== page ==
Nate Hassler’s career path was heavily influenced by his now-retired parents, photographer Tom Hassler and quilter/welder Trisha Hassler. “I have to give a lot of credit to my parents for helping me not only discover my desire to have a career in the arts, but to nurture that desire and to provide me with an exceptional means to get going on that path,” he says.
As a child, Nate spent his summers at his dad’s photography studio in downtown Portland. In addition, Nate’s mother was the head stylist and studio manager, so “it really was a family affair,” he says. He got his start as a gofer and intently observed the dynamics of the studio, as well as the interactions between a photographer and his assistants, until he was old enough to be put to work.
By the time Nate started his Junior year of high school, he knew he wanted to have a career in photography. However, his heart initially pulled toward motion picture, not stills. “I worked as an intern in the locations department for a small movie production over the summer after junior year, and I was completely star struck,” he says. “The lights, the big budgets, everything was awesome and I wanted in on it. By the time the first day of senior year rolled around, I’d made up my mind and had already applied and been accepted into the Brooks Institute of Photography motion picture program.”
Art school isn’t for every budding artist. Many contest it’s a huge waste of money, while others gain much from the institutionalized experience. Whatever the case, it’s best to make the most of your investment and take advantage of your resources while you can.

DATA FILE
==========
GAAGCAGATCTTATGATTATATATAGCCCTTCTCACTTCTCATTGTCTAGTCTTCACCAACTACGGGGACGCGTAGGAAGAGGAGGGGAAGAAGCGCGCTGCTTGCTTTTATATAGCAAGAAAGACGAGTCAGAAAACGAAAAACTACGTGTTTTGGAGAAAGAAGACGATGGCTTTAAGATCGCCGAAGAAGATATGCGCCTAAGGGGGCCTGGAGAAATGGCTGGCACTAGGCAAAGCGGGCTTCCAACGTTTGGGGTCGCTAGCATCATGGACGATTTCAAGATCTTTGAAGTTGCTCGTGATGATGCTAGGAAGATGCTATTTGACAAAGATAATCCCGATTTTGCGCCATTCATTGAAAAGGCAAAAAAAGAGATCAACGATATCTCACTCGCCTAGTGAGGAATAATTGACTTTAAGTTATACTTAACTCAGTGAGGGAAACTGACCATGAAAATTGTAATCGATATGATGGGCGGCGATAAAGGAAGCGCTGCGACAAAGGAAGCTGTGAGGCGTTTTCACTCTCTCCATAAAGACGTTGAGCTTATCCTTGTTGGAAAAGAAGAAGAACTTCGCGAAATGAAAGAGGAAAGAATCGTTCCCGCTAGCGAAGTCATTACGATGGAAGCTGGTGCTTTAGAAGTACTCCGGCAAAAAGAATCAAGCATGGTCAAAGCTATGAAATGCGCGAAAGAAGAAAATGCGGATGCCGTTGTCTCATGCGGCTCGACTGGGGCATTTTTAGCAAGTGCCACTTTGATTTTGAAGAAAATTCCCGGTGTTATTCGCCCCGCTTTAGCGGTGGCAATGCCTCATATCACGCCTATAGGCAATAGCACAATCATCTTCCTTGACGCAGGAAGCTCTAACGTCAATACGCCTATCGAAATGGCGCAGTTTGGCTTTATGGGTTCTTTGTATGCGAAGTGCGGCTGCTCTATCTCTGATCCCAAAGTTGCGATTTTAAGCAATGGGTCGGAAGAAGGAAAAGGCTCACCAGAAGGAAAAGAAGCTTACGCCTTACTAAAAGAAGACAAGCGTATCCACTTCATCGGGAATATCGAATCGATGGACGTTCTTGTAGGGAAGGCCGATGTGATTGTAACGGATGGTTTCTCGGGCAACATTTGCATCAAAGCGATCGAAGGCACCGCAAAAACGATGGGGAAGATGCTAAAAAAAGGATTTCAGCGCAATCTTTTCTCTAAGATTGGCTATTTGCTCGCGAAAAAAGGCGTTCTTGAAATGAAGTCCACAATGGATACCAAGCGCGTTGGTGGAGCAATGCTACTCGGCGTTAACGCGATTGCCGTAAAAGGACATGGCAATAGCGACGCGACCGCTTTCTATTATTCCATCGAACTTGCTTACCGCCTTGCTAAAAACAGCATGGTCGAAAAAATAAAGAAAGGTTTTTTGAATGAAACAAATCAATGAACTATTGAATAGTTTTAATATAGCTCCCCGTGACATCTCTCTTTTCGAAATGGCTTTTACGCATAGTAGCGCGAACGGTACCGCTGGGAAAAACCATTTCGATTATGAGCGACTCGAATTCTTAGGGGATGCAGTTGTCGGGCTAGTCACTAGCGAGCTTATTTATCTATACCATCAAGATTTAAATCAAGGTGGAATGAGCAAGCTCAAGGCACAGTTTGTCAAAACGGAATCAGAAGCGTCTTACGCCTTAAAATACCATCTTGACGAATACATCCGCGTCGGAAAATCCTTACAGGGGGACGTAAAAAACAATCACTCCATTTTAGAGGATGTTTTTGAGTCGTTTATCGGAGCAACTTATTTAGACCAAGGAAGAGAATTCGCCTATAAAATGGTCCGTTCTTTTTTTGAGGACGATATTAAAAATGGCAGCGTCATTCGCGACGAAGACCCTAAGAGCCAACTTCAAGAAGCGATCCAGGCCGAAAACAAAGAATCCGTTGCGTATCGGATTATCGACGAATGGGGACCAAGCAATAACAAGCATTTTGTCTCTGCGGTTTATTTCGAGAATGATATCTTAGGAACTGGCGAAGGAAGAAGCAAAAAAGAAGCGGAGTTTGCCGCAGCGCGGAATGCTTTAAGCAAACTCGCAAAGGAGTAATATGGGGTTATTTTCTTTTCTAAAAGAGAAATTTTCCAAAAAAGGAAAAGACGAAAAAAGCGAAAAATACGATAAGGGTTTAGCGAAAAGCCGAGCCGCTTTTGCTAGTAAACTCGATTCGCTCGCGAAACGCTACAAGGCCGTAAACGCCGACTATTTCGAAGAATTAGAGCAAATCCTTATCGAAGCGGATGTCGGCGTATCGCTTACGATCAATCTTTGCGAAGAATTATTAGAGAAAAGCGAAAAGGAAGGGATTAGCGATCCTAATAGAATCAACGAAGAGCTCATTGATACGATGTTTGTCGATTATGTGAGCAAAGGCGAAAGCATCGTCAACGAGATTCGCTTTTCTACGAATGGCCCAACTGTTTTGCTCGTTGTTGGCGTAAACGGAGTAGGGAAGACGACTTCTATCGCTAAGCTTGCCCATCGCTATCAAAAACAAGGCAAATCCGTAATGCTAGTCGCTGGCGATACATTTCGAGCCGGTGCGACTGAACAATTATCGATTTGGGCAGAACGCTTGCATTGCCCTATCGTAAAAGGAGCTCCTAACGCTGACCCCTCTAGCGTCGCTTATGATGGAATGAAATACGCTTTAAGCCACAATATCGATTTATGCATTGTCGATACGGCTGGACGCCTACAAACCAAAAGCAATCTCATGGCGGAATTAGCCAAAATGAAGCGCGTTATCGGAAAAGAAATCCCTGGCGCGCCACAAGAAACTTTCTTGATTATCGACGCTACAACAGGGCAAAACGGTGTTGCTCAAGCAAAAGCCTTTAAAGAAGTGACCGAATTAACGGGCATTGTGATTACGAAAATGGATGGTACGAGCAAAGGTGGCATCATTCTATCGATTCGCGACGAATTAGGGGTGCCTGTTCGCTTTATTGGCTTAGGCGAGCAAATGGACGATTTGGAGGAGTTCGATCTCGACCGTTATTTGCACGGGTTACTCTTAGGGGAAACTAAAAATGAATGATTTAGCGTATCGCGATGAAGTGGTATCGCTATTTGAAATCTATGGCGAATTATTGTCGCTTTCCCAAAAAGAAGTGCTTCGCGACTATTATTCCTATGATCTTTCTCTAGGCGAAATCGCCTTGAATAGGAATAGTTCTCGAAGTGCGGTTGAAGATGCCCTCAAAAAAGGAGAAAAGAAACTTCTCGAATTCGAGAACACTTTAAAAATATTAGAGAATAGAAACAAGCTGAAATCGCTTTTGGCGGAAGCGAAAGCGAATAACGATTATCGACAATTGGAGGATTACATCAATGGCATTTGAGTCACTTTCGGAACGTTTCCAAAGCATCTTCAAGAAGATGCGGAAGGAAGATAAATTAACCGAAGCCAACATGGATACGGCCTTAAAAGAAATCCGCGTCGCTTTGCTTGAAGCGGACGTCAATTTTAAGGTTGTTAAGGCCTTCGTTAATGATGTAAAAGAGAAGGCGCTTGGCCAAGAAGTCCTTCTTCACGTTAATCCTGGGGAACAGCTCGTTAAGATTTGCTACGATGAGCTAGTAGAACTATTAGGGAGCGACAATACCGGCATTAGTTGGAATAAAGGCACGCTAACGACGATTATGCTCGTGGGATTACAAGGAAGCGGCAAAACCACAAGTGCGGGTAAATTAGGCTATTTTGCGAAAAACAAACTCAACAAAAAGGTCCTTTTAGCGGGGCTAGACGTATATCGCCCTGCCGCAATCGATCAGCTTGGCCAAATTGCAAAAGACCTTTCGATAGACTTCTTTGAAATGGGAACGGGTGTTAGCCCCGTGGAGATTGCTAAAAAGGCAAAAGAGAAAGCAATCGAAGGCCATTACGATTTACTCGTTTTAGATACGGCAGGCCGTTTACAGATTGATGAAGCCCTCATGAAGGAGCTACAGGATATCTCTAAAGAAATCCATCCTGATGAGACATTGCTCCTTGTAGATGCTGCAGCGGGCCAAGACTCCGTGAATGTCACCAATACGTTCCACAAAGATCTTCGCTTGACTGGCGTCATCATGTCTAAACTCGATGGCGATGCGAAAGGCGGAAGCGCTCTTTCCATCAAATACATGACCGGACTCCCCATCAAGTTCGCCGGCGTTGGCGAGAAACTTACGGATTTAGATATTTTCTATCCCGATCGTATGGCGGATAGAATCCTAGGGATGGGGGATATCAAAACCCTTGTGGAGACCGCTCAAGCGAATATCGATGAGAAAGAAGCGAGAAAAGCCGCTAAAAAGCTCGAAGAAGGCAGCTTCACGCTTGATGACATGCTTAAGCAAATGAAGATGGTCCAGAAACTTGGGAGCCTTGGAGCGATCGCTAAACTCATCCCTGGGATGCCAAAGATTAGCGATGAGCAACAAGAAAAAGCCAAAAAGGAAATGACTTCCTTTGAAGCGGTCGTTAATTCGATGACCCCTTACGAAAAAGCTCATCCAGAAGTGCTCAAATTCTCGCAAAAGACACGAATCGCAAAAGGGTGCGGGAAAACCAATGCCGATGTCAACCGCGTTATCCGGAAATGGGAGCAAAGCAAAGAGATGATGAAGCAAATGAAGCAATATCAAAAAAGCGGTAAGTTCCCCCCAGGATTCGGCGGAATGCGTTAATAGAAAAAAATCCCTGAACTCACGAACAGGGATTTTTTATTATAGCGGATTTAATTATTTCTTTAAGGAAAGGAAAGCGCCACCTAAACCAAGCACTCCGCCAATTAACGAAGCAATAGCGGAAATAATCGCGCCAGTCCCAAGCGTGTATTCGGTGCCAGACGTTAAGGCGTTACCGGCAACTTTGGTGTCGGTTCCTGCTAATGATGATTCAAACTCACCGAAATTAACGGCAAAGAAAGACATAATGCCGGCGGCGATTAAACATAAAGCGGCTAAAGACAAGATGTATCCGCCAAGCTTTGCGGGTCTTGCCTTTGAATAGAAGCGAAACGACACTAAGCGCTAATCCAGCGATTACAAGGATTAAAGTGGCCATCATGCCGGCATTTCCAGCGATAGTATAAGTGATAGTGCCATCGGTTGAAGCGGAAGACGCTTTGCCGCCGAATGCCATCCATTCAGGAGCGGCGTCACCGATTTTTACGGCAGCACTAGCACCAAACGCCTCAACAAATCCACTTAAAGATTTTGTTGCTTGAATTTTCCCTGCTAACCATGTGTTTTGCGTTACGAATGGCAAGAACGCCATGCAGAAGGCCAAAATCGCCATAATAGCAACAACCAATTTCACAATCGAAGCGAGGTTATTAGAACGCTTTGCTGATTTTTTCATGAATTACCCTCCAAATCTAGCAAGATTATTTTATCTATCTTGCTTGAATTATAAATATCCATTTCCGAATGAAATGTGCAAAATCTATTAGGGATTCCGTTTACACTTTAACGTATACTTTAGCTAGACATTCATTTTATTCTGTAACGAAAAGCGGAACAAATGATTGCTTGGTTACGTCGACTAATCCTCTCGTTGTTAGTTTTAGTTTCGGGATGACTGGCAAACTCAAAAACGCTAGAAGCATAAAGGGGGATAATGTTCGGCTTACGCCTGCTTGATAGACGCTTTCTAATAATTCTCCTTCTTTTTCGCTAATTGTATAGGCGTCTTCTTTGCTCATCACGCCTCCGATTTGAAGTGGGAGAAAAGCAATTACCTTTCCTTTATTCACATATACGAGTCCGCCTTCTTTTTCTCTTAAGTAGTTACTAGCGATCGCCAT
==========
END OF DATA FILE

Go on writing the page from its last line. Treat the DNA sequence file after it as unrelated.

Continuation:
For Nate, art school was a bitter-sweet affair. On the one hand, he felt that his teenage naivety was taken advantage of and the recruiting department told him anything he wanted to hear only to get into his pockets. On the other hand, “even though the cost is astronomical and the amount I learned was basically nothing, I don’t regret going,” he says. “I met some of my best friends in the world during my time at art school, and the experiences I had there shaped my life into what it is today.”
Nate believes that the concept of art school is fantastic, although he thinks there’s much room for improvement. Art school recruiters make wild claims that their candidates will make 6-figure salaries within a year of graduating. Nate concludes this false advertising is a way to get into students’ pockets without informing them of future debt or realistic industry-based job market forecasts. He understands that college is a business and he doesn’t hold it against them — because he cut his losses and dropped out before he could finish.
“The biggest benefit to art school is the connections you make, not the education you get — and especially not the piece of paper that says you earned a degree in fine art,” Hassler says. “No one gives a fuck about your degree if you’re an artist. The portfolio and who you know will take you way further than a degree ever will.”
A year after leaving Brooks Nate briefly attended the University of Oregon before deciding to start working full time.
It took a few years to hone in on a career objective, and it was “a costly way of going about it, but I met a lot of great people and I learned a lot about myself, so it was worth it.”
Alisa Damaso: What inspires you at the moment?
Nate Hassler: I have a set of bookmarks in my browser that I look through once a week, mostly portfolio sites from guys who are further along in their careers than I am. I love to look at the stuff those guys do and daydream, plot, scheme, and try to figure out how I can do something like that someday. I also get a lot of inspiration from simply looking at advertisements and magazines. There’s so much good stuff out there, you just have to make a conscious effort to look for it. And once you find it, analyze it, figure out what they did, and why.
AD: When you’re not working, where can you be found?